Family courts open to press scrutiny? Up to a point, Lord Copper

Does anyone remember the brilliant Irish Times column ( expensive digital archive sub required ) and book Nell McCafferty wrote in the 1970s, In the Eyes of the Law? Each week she gave a deceptively simple account of how very ordinary people in trouble often had their difficult lives messed around even worse by the majesty of Dublin’s lower courts where the interests of the system were usually and unthinkingly preferred to the those of the hapless citizen. That’s how I remember the column anyway. Justice delivered with a little imagination and sympathy seemed as rare as hen’s teeth. Fast forward 30 odd years to England and to a modest fanfare introducing the first day when the most secretive part of the system, the family courts, were declared open to the press. (Whatever next? Bloggers?) How did it go? Was it a triumph of openness? Alas no, more a typically British mix of confusion and goodwill. Any sign of this happening in NI? Imagine the fluttering in the law courts’ dovecotes. It’s a complicated subject. Many people will prefer their dirty linen not to be washed in public but others may welcome greater scrutiny of child custody issues for example, while protecting identities. Adds A critical view on this from Sunday Times columnist India Knight. “What this basically means is that anyone anxious about their private behaviour being made public will be at the mercy of the partner who could make it so.” First, Jack Straw and the UK government wanted this to happen but hadn’t managed to make the necessary changes to the law to allow the press in en bloc, leaving each decision instead to individual judges without much guidance. The head of the Family Division Lord Justice Potter then criticised the government.

“The government had not gone far enough in changing the rules. Leaving the law unreformed could prove confusing to the media and the public. “The government has been unable to find parliamentary time for the general statutory overhaul required. Instead, it will fall to the judges to decide to what extent they should exercise their discretion to relax disclosure or reporting restrictions if sought by the media or one of the parties,” he said. “[This] will do little to alleviate the opportunities for further confusion.”

And on the ground, reported the Guardian….

“How dare you bring a journalist into the judge’s private corridor!” the judge bellowed.
At St Dunstan’s House in Fetter Lane, London, finding a court that was actually hearing family cases was almost impossible because many of them did not bother to publish an up-to-date case list for the day. “Why would we?” a clerk explained. “Members of the public aren’t allowed in anyway.” Told that this was no longer the case, the official was clearly aghast.

And the Times

After a separate hearing in which a woman was trying to ascertain how much her ex-husband-to-be was worth, District Judge Reid was asked what could actually be reported. She politely replied: “Speak to the Ministry of Justice press office.”

Judges are members of a rare trade that still has a pretty undisturbed high opinion of itself. It sometimes confuses its substantial lack of accountability with its essential independence. The move to extend opennness to court decisions – and therefore to submit them to unwelcome scrutiny – will need greater weight behind it, if it’s to have much impact. The holy grail is to achieve the sort of sensitive reporting of a Nell all those years ago in lower courts, in higher courts where fateful decisions on the direct fate of children and adults are taken by a single bewigged person ( though unwigged in the presence of children). So far, it remains an aspiration, if one that has drawn just a bit nearer.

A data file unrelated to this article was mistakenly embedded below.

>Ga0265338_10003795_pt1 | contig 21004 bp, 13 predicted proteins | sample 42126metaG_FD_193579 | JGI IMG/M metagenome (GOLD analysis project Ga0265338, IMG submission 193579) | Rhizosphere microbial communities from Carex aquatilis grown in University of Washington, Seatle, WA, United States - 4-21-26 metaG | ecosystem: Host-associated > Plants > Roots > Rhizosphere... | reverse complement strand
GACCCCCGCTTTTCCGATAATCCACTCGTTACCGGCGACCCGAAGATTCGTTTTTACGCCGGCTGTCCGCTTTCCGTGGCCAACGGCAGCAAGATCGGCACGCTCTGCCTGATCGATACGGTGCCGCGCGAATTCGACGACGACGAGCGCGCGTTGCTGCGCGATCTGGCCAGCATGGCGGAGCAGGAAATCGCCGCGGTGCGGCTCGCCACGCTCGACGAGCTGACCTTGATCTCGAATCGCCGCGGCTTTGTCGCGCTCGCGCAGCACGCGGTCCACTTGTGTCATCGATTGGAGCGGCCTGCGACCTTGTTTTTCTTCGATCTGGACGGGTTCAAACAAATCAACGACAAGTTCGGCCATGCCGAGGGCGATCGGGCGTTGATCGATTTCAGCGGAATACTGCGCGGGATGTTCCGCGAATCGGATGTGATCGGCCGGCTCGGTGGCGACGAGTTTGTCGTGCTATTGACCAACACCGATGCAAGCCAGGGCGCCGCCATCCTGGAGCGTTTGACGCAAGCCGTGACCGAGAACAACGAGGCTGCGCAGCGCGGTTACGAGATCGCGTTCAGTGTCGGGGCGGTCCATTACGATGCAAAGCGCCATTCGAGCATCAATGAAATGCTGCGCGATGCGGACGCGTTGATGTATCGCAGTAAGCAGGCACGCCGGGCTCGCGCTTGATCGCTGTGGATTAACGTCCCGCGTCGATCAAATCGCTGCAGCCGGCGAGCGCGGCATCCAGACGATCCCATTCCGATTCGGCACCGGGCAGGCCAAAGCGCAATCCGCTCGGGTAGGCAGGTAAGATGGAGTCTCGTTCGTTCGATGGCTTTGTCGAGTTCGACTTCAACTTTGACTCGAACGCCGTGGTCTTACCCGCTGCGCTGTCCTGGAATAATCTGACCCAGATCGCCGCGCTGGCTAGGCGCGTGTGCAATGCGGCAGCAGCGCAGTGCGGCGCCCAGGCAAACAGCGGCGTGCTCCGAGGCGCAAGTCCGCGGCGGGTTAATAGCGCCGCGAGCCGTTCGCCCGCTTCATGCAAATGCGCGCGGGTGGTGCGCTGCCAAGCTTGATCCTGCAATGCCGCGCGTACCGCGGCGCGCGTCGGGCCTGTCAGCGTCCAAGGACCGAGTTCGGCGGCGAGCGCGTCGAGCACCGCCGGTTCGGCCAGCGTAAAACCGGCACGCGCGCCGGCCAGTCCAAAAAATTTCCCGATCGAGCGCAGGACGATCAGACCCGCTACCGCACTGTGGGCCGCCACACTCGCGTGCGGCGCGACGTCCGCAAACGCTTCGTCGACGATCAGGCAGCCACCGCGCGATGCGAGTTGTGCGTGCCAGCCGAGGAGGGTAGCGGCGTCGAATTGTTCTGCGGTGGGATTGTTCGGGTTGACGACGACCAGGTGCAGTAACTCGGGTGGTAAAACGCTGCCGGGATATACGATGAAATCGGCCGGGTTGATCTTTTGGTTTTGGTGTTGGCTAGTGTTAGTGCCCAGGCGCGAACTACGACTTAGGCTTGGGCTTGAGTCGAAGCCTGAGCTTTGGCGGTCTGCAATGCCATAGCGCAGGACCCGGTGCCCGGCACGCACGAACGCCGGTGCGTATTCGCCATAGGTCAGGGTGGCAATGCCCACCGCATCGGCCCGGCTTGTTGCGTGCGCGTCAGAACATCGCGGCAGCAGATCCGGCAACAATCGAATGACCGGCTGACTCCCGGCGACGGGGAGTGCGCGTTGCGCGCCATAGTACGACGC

• Danny Boy

    It’s hard to see how any part of any family court trial could be reported here without the individuals being instantly identifiable to their acquaintances. We’ve got a small, closely interconnected population. If in London you’re never more than 20 feet from a rat, in NI you’re never more than 20 feet from someone who knows your ma. More accountability would be great, but I don’t see how the scrutiny that would enable it could possibly work.

  • Ulster McNulty

    Danny Boy

    “..you’re never more than 20 feet from someone who knows your ma..”

    OK, so everybody in Nothern Ireland knows your ma, leave my ma out of this.

    Has this been equality impact assessed, or human rights proofed?

  • Danny Boy

    If family law cases were reported in the local papers – however blandly – all your mas could soon be as legendary as mine.

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  • Brenda

    The lid on the family courts needs to be lifted and abusive social workers must be made accountable.

    I have first hand experience of social workers making deliberately and wildly false written statement to court, the extent and impact of which would raise complete outcry if it were made public. An email to the press cc-ed to the courts, which was then brought to further attention by the senior social workers may or may not have been catalyst point which caused their u-turn in their actions but certainly we experienced a complete u-turn after this. How these people carry out their duties should be recognised and treated as the criminal and abusive behaviour it is.

    Social workers Claire Howard and Lisa Browne, and Court Welfare Officers Nadine McGorrey and Leeanne Spratt have so far escaped punishment because of how the system protects these people from challenge. Please note, after almost 2 years of continued abuse at the hands of these people the judge ordered the case against this family to be ‘struck out’. These people are still practising.